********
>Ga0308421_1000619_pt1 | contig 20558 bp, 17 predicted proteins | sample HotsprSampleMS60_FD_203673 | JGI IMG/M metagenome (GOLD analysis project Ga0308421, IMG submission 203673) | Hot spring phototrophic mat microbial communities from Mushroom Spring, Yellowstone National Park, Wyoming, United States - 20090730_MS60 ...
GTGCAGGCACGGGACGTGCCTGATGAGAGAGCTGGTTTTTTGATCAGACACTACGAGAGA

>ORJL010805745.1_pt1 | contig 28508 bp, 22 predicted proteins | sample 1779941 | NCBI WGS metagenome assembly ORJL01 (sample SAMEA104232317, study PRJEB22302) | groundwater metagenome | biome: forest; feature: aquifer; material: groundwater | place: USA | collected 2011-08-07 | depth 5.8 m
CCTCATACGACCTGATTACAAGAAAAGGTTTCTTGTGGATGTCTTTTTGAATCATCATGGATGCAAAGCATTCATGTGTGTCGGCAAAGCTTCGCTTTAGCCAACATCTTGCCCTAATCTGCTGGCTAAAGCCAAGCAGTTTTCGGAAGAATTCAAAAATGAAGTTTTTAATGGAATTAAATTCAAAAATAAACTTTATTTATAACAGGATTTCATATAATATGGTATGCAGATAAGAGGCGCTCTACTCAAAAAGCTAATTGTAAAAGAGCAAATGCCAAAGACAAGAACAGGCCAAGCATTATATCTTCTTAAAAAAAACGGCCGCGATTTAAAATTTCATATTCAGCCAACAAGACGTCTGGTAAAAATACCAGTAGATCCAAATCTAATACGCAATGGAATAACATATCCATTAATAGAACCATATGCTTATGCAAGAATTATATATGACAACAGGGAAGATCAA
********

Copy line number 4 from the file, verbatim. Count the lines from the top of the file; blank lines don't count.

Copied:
CCTCATACGACCTGATTACAAGAAAAGGTTTCTTGTGGATGTCTTTTTGAATCATCATGGATGCAAAGCATTCATGTGTGTCGGCAAAGCTTCGCTTTAGCCAACATCTTGCCCTAATCTGCTGGCTAAAGCCAAGCAGTTTTCGGAAGAATTCAAAAATGAAGTTTTTAATGGAATTAAATTCAAAAATAAACTTTATTTATAACAGGATTTCATATAATATGGTATGCAGATAAGAGGCGCTCTACTCAAAAAGCTAATTGTAAAAGAGCAAATGCCAAAGACAAGAACAGGCCAAGCATTATATCTTCTTAAAAAAAACGGCCGCGATTTAAAATTTCATATTCAGCCAACAAGACGTCTGGTAAAAATACCAGTAGATCCAAATCTAATACGCAATGGAATAACATATCCATTAATAGAACCATATGCTTATGCAAGAATTATATATGACAACAGGGAAGATCAA